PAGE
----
Posted on the 27th April 2012

(Our background research for the the developmentment of the birding brochure for the southern and central Karoo indicated a very impressive list of endemics and other specials.  This brief overview is not comprehensive. - Ed.)


The popularity of the Karoo as a top birding destination is growing continually and increasing numbers of birders are spending time here mostly in search of these endemics. The Karoo National Park stands out as the flagship birding destination and most birders traveling through the Karoo use this as a 'port of call'. A huge diversity of endemic bird species and other much sought after 'specials' can be found in the Karoo.



Southern Pale Chanting Goshawk







As far as raptors are concerned Jackal Buzzard, Booted , Martial and Verreaux's Eagles, Pale Chanting Goshawk, Greater and Rock Kestrels, Black Harrier and Black-chested Snake-Eagle are fairly common. In summer vast numbers of migratory Steppe Buzzards and Lesser Kestrels and even Amur Falcons may be found. The more common 'garden bird' varieties are well represented by species such as Bokmakierie, African Red-eyed Bulbul, Cape Sparrow, Pied Starling, Southern Double-collared Sunbird, Grey Tit and Cape Weaver. Popular gamebirds include Kori and Ludwig's Bustards, Double-banded Courser, Grey-winged Francolin, Karoo Korhaan, Namaqua Sandgrouse and Cape Spurfowl.

Grey-winged Francolin


Cape Spurfowl









Many birds in the Karoo are described as elusive and non-descript, none more so than the so-called 'Little Brown Jobs' (LBJ's). Think of Ant-eating Chat, Grey-backed Cisticola, Eastern Clapper Lark, Karoo, Large-billed & Spike-heeled Larks and Cape Penduline Tit. Birds that one could look for along (mostly dry) acacia clad watercourses throughout the Karoo are Acacia Pied Barbet, Pririt Batis, Cape, White-throated and Yellow Canaries, Fairy and Fiscal Flycatchers, White-backed Mousebird, Karoo Scrub-Robin, Layard's & Chestnut-vented Tit-Babbler, Cape White-eye and Cardinal Woodpecker. Birds associated with rocky slopes and mountainous areas include Pale-winged Starling, Cinnamon-breasted Warbler, Mountain Wheatear and Ground Woodpecker. Add to this some of the 'Karoo specials' or birds associated with the drier west and the list of endemics threatens to become overwhelming - Black-headed Canary, Karoo, Sickle-winged and Tractrac Chats, Karoo and Yellow-bellied Eremomela, Chat Flycatcher, Karoo Long-billed Lark, Grey-backed & Black-eared Sparrowlark, Namaqua Warbler and Rufous-eared Warbler. This list is by no ways comprehensive and merely serves to indicate the vast birding potential of the region.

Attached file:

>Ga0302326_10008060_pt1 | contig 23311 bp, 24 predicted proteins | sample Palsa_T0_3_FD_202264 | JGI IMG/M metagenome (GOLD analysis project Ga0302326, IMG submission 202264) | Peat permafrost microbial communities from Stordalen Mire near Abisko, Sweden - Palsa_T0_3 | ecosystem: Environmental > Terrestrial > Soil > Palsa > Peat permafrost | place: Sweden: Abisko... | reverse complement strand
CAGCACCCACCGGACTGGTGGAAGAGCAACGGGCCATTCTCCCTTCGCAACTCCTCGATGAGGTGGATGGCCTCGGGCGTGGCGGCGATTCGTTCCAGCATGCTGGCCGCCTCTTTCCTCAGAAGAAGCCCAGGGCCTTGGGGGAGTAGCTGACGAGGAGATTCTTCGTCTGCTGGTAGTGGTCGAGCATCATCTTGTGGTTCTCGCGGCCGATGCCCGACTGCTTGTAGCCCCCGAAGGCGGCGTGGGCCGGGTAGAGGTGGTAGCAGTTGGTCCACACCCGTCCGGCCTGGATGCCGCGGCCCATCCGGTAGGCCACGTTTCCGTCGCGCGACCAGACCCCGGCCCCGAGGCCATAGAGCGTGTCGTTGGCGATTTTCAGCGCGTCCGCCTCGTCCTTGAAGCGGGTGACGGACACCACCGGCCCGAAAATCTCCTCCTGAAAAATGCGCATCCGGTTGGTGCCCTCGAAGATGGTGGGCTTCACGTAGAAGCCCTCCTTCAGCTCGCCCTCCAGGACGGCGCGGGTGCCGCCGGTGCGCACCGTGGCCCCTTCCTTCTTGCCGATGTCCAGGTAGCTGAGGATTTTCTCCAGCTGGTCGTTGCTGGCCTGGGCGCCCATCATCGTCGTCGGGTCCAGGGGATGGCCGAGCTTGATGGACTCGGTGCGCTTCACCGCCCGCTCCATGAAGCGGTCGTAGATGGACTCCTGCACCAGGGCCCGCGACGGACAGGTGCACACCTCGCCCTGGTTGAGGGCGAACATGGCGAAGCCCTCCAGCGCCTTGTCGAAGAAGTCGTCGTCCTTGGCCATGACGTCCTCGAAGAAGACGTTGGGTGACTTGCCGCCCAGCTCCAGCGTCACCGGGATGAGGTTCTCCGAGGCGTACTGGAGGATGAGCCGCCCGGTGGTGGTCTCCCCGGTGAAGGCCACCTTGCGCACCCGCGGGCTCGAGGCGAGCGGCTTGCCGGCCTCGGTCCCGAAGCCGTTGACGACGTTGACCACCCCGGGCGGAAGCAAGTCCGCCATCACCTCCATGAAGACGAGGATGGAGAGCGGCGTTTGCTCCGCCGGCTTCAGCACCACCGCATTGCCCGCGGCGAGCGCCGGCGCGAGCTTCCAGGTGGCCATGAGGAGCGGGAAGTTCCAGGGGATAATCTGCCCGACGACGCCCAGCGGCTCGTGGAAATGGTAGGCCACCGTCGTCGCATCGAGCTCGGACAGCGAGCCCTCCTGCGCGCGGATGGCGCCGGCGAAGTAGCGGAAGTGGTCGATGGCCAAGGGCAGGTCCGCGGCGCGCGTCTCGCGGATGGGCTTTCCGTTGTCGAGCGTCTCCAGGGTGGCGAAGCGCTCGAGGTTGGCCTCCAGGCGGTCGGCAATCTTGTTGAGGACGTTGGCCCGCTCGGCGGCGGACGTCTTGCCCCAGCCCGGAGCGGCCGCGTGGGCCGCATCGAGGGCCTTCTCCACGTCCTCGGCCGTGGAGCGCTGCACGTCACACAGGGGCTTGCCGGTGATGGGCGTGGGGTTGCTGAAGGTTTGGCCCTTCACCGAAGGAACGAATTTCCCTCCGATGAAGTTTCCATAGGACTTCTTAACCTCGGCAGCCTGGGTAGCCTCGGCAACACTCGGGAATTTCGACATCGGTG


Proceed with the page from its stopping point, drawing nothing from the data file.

Chat Flycatcher


Spike-heeled Lark









Furthermore several species had only been described in the Karoo fairly recently and would previously have been accepted as vagrant to the region. These include Kurrichane Buttonquail, Desert Cisticola, Red-headed and Scaly-feathered Finches, Red-billed Firefinch, Northern Black Korhaan, Sabota Lark, Amethyst Sunbird and Orange-river White-eye. It gets even better as Bateleur, Golden-breasted Bunting, African Firefinch, European Nightjar, Yellow-throated Petronia, Drakensberg Rockjumper and Short-toed Rock-Thrush have recently been added. Add to this the Fynbos specials as found in the Swartberg region such as Cape Rockjumper, Protea Seedeater, Cape Siskin, Cape Sugarbird, Orange-breasted Sunbird and Victorin's Warbler. Many of these endemic species should attract far more birders to this highly underrated birding region.

Scaly-feathered Finch


Northern Black Korhaan












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